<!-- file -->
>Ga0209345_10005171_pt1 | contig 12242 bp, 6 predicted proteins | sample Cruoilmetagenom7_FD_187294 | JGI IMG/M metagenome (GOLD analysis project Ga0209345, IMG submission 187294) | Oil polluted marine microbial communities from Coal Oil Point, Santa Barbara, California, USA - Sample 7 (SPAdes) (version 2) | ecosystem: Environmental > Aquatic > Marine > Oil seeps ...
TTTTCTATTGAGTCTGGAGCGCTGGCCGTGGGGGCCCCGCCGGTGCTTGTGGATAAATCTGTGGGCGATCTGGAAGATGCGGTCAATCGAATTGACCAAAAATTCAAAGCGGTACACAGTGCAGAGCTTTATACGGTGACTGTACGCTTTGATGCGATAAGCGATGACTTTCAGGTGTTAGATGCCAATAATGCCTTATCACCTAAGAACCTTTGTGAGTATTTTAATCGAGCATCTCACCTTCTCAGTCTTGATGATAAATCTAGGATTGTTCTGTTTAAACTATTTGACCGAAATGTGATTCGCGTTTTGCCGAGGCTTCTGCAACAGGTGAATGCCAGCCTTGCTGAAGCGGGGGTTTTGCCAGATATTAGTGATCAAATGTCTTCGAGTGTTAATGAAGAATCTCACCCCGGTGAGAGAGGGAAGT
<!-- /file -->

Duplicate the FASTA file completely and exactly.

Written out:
>Ga0209345_10005171_pt1 | contig 12242 bp, 6 predicted proteins | sample Cruoilmetagenom7_FD_187294 | JGI IMG/M metagenome (GOLD analysis project Ga0209345, IMG submission 187294) | Oil polluted marine microbial communities from Coal Oil Point, Santa Barbara, California, USA - Sample 7 (SPAdes) (version 2) | ecosystem: Environmental > Aquatic > Marine > Oil seeps ...
TTTTCTATTGAGTCTGGAGCGCTGGCCGTGGGGGCCCCGCCGGTGCTTGTGGATAAATCTGTGGGCGATCTGGAAGATGCGGTCAATCGAATTGACCAAAAATTCAAAGCGGTACACAGTGCAGAGCTTTATACGGTGACTGTACGCTTTGATGCGATAAGCGATGACTTTCAGGTGTTAGATGCCAATAATGCCTTATCACCTAAGAACCTTTGTGAGTATTTTAATCGAGCATCTCACCTTCTCAGTCTTGATGATAAATCTAGGATTGTTCTGTTTAAACTATTTGACCGAAATGTGATTCGCGTTTTGCCGAGGCTTCTGCAACAGGTGAATGCCAGCCTTGCTGAAGCGGGGGTTTTGCCAGATATTAGTGATCAAATGTCTTCGAGTGTTAATGAAGAATCTCACCCCGGTGAGAGAGGGAAGT